GUEST COLUMNIST: Don’t mention the estimates

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Having sat through 16 years of council finance reports, and having acted as a director to several companies and charitable bodies in that time, I cannot believe what happens with the equivalent financial management of the Westminster Government.

The “estimates” debates are three days in each Parliamentary session set aside for considering part of the £600 billion Government expenditure. During these debates, members are encouraged to speak – so long as they don’t actually mention the estimates themselves!

You’d be forgiven for thinking this was satire, and should it be broadcast on Yes, Minister or The Thick Of It, you’d be right. But it isn’t satire, and if it wasn’t so serious, it would be laughable. In fact my colleague, Pete Wishart MP, recently had himself ruled out of order for daring to talk about the estimates, in the estimates debate, when he wasn’t actually allowed to speak about the estimates … Are you following?

It doesn’t stop there, however. Given that the decisions are relating to multi-billion pounds worth of Government spending, they can either be approved in full, or can be brought to a vote to reduce them by... £1000. If no one wants to dent these huge sums of money by £1000, they are approved, without actually voting. Democracy, in its true form!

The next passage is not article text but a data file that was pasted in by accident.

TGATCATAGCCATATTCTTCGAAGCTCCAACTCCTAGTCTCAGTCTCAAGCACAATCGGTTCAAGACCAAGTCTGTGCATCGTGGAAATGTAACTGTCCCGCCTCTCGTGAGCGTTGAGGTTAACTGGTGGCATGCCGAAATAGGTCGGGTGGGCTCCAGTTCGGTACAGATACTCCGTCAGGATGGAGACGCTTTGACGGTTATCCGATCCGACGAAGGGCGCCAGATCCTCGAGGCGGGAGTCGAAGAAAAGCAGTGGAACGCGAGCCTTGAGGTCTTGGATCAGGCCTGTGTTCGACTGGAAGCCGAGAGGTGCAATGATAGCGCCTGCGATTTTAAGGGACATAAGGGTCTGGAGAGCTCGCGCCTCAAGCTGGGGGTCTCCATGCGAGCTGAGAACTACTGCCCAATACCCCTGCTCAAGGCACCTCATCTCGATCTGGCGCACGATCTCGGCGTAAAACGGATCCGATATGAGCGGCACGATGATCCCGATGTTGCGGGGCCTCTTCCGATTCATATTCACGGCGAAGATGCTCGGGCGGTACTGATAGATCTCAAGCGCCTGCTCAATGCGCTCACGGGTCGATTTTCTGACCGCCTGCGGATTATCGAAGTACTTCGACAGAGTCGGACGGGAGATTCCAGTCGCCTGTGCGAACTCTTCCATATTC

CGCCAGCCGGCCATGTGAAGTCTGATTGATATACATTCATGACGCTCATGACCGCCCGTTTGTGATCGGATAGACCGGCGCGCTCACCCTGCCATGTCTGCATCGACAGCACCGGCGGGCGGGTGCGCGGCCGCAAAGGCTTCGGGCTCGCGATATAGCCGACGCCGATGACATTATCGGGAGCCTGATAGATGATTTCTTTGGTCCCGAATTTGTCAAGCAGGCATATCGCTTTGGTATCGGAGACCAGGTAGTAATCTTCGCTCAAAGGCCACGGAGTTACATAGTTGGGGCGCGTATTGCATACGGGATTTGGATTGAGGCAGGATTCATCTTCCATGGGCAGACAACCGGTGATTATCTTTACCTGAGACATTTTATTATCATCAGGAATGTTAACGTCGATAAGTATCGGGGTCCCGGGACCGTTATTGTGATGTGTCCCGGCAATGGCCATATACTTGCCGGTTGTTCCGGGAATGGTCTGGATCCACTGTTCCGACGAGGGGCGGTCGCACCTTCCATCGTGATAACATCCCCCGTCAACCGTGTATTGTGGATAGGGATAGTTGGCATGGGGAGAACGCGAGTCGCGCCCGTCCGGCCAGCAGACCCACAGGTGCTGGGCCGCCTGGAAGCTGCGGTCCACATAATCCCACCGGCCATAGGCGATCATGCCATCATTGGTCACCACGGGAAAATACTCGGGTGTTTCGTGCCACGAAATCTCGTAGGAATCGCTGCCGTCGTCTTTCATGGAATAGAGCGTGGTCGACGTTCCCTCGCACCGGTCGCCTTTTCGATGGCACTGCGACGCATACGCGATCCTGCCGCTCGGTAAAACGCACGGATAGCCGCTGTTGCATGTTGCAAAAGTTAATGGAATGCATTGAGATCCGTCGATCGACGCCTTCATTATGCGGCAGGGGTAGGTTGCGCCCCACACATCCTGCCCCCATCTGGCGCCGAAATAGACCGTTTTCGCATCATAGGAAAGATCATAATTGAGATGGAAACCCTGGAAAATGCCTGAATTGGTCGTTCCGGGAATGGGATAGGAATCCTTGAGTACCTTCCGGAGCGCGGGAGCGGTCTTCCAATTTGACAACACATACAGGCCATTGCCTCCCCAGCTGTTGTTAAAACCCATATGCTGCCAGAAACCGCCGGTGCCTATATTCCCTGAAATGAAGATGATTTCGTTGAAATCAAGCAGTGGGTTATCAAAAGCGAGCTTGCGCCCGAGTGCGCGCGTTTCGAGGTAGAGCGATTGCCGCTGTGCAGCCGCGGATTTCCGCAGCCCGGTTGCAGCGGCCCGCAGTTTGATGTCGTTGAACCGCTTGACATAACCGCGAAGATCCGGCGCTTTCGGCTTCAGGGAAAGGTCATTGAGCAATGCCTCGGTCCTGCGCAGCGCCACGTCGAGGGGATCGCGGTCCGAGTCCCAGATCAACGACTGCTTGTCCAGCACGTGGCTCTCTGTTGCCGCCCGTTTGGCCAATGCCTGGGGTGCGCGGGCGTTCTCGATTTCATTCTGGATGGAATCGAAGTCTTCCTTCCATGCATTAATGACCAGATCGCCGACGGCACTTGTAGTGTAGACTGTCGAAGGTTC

Although the repercussions of not having proper scrutiny are more far reaching than they would appear. In October last year, EVEL legislation was rushed through Parliament. During this, assurances were given that non-English MPs would be given the opportunity to scrutinise anything that meant the Barnett Consequentials were affected, thus Scotland’s budget, would be cut for devolved services. Only this month we, of course, find that route is also closed leaving us nowhere to go to debate and consider this critical part of our devolved budget.

In the past if Government spending was reduced in health (think privatisation of the English NHS) we would oppose this and vote against. Because of EVEL we no longer are allowed to do this and therefore can’t address these Barnett consequentials in legislation that is now certified English only.

Scottish MPs are, therefore, locked out of English-only legislation without opportunity to consider our share of departmental spend in English departments. Scottish MPs are becoming disenfranchised from having a say on a large section of the Scottish budget.

It’s almost like the first rule of Fight Club, we don’t talk about the estimates, even although the very same issues could have devastating effects on Scotland’s budget. If it isn’t clear enough already, this monument to arcane procedure and ridiculous non-democracy we have in Westminster, needs reformed and modernising. Without this, it’s guaranteed to keep failing the people it is meant to serve.